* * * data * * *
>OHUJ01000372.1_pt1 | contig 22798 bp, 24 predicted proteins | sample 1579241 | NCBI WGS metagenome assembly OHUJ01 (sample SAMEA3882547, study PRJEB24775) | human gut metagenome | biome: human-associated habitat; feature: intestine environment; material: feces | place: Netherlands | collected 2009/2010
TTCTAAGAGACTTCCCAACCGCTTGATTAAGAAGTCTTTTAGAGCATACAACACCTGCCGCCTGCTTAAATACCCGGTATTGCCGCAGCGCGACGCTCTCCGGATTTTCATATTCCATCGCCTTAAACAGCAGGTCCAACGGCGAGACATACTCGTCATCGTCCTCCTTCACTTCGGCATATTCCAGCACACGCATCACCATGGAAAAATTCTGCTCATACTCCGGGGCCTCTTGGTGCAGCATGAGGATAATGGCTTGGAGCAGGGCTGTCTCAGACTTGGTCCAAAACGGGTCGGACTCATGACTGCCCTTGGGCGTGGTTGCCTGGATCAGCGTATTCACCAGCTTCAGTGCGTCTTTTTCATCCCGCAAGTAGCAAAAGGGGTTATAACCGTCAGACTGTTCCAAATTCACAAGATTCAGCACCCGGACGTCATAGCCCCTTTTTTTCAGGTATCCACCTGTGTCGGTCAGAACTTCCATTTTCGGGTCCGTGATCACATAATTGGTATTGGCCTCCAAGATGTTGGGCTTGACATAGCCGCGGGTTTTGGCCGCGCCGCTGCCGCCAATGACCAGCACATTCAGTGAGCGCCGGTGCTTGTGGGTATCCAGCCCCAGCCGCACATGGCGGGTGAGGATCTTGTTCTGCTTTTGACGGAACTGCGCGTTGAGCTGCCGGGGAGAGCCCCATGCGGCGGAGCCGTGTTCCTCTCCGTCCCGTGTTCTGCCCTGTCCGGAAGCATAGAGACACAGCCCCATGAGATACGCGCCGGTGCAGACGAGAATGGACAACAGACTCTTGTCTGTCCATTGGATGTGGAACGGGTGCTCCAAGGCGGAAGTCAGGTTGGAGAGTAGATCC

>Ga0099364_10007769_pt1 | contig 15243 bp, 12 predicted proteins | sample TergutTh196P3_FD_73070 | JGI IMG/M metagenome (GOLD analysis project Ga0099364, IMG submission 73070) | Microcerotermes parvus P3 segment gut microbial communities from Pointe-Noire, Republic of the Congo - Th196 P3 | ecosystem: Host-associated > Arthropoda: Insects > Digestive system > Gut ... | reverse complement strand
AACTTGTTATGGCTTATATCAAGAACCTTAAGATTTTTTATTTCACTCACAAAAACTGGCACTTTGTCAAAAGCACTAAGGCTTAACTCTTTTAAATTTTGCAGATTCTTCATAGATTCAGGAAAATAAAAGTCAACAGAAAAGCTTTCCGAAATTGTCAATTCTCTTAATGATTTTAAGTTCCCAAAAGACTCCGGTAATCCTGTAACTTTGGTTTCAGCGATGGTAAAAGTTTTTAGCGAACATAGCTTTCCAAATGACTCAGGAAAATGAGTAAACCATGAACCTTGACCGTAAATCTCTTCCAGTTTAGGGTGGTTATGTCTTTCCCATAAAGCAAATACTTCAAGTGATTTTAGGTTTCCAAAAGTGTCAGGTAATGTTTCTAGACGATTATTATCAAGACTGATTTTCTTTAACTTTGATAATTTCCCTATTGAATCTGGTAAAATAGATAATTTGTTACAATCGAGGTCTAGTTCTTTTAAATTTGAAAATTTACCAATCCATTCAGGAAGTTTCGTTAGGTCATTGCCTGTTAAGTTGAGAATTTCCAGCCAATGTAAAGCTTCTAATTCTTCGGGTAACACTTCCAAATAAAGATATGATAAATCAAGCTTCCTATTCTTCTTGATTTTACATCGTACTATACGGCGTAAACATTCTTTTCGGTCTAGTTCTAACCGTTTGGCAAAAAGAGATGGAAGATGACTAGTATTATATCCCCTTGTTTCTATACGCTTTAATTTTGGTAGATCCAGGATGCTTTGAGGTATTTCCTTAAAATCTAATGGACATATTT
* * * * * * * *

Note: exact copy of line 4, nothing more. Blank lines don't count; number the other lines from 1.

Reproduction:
AACTTGTTATGGCTTATATCAAGAACCTTAAGATTTTTTATTTCACTCACAAAAACTGGCACTTTGTCAAAAGCACTAAGGCTTAACTCTTTTAAATTTTGCAGATTCTTCATAGATTCAGGAAAATAAAAGTCAACAGAAAAGCTTTCCGAAATTGTCAATTCTCTTAATGATTTTAAGTTCCCAAAAGACTCCGGTAATCCTGTAACTTTGGTTTCAGCGATGGTAAAAGTTTTTAGCGAACATAGCTTTCCAAATGACTCAGGAAAATGAGTAAACCATGAACCTTGACCGTAAATCTCTTCCAGTTTAGGGTGGTTATGTCTTTCCCATAAAGCAAATACTTCAAGTGATTTTAGGTTTCCAAAAGTGTCAGGTAATGTTTCTAGACGATTATTATCAAGACTGATTTTCTTTAACTTTGATAATTTCCCTATTGAATCTGGTAAAATAGATAATTTGTTACAATCGAGGTCTAGTTCTTTTAAATTTGAAAATTTACCAATCCATTCAGGAAGTTTCGTTAGGTCATTGCCTGTTAAGTTGAGAATTTCCAGCCAATGTAAAGCTTCTAATTCTTCGGGTAACACTTCCAAATAAAGATATGATAAATCAAGCTTCCTATTCTTCTTGATTTTACATCGTACTATACGGCGTAAACATTCTTTTCGGTCTAGTTCTAACCGTTTGGCAAAAAGAGATGGAAGATGACTAGTATTATATCCCCTTGTTTCTATACGCTTTAATTTTGGTAGATCCAGGATGCTTTGAGGTATTTCCTTAAAATCTAATGGACATATTT